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James Vernor-Miles and Peter Robinson discuss the skills required by a property law professional in Property in Practice, The Law Society

  • January 03, 2017
  • By Hunters Law

Property law, according to recent Law Society research, accounts for 40 per cent of the work of solicitors registering practice areas: conveyancing solicitors alone make up 14 per cent of the profession (and that’s not counting the 1,000+ licensed conveyancers). But the area of property law is also considered by insurers as ‘a perceived high risk area’, as the Law Society’s professional indemnity insurance practice note puts it, and is the most complained about area of law to the Legal Ombudsman – so why are so many solicitors drawn to it?

What skills are required?

James Vernor-Miles, Partner at Hunters (incorporating May, May & Merrimans), says that because property lawyers work in a transactional environment, they need to know their role among all the moving parts and the transaction parties.

“An important soft skill is empathy – buying a home should be exciting and fun. You should not treat every transaction the same way. Property transactions tend to involve high figures and high emotions, so be efficient and manage your workload; if you’re too busy, or if new work is too complex, either don’t take it on or ask for help. Always be courteous, especially when figures and emotions are running high; never assume you (or your clients) are the top of the food chain in any transaction matrix. Try not to make enemies: if you’re successful, you’ll come across the lawyer on the “other side” again – down the line, your clients will be grateful you’re dealing with, if not a friend, at least not an enemy. Keep up to date on what the market is doing and be aware of the “spin” that might be applied by agents, banks, surveyors, newspapers etc.”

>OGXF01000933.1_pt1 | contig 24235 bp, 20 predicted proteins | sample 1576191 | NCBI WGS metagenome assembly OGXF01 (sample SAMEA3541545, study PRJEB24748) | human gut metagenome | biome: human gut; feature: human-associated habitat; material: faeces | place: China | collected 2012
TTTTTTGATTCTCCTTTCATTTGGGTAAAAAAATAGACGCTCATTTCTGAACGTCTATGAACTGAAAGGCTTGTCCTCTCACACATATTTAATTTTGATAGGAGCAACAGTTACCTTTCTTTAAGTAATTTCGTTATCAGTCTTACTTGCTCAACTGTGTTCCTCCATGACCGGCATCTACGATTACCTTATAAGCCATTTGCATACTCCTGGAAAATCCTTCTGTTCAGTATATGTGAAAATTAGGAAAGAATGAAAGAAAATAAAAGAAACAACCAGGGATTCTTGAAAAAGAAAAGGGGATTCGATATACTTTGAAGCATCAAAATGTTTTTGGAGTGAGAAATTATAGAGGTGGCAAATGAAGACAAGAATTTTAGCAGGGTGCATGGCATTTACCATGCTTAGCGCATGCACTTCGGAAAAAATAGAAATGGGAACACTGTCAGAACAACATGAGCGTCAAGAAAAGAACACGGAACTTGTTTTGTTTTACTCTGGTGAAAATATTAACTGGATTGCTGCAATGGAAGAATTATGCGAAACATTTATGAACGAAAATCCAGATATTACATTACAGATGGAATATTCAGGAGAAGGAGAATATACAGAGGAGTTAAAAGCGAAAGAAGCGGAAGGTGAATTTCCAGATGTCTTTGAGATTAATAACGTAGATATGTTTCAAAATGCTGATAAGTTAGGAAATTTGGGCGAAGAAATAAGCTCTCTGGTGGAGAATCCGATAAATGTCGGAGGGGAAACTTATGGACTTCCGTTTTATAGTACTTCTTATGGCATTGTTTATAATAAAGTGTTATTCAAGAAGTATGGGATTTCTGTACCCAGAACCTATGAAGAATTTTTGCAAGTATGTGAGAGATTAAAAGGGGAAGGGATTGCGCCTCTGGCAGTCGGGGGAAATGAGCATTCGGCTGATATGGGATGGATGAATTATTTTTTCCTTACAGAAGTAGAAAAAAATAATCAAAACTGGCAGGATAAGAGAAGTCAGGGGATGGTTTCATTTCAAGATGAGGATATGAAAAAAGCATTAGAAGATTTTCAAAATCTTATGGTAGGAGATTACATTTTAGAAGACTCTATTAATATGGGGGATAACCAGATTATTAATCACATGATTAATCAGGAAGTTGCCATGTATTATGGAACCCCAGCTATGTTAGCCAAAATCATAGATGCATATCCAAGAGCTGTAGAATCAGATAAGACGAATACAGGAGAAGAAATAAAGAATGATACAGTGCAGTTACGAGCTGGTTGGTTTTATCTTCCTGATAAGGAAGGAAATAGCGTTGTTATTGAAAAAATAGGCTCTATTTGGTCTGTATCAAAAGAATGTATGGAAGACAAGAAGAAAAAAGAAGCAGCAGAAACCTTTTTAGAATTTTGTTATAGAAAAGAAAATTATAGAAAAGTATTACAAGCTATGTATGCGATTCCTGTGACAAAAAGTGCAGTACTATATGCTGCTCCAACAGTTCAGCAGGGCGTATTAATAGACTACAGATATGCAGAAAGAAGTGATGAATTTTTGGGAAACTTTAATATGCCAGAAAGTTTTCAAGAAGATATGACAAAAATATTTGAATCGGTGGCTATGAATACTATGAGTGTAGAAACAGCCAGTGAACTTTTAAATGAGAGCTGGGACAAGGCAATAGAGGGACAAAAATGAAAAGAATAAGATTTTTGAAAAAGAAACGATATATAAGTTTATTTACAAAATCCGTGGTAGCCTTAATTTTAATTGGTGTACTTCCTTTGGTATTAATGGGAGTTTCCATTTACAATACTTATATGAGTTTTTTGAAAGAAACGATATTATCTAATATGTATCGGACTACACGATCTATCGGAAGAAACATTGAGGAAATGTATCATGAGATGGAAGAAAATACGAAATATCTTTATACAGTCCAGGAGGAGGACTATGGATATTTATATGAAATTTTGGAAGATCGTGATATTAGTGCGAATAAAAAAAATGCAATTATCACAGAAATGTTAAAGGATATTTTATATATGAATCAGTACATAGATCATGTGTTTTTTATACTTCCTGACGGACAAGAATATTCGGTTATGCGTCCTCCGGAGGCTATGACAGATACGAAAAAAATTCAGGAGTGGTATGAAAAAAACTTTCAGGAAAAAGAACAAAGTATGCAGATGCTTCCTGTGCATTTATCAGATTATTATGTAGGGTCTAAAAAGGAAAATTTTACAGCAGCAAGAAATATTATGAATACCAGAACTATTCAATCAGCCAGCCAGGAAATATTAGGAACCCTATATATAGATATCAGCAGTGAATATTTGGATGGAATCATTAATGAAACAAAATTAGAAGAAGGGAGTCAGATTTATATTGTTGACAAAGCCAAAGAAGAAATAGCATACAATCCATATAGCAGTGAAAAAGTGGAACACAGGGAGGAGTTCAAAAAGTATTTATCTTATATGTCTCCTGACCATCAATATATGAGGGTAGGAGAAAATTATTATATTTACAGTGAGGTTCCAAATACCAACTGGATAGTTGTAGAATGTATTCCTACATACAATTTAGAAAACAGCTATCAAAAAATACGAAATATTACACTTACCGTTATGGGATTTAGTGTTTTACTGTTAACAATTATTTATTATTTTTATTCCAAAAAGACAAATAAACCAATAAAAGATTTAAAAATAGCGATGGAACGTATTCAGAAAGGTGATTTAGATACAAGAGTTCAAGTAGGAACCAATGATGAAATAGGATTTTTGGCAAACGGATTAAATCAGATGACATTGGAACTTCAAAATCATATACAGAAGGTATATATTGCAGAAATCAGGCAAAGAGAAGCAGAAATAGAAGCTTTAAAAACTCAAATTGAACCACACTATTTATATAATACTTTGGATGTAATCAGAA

What are clients looking for?

Hunters (incorporating May, May & Merrimans) Partner Peter Robinson says the most frequently encountered complaints are poor communication and (perceived) delay. “It doesn’t really matter whether you did / didn’t delay something; what matters is whether the client thinks you delayed something, because you failed to communicate the reason for the lull.” If lawyers correctly manage a client’s expectation at the outset and adjust that expectation whenever necessary, there should be no complaint, he says. “If, at the start, you tell the client that a matter is likely to take 10 hours, and then in the first hour, you discover a horrendous lease defect, you must adjust expectations immediately. Give clients bad news as early as you know it. They can take the news and, eventually, should thank you for spotting it earlier, rather than later.”

Peter Robinson says his property department looks for those who enjoy property law and want to practise it.

“Choose property. Don’t expect to be welcomed into a property department if it’s your second choice to practise in. Most firms have a property department, but if they were all “good”, professional indemnity cover for property work would not be so expensive. You have to want to do it to be good at it.”

Read the full article published in Property in Practice, The Law Society, here.

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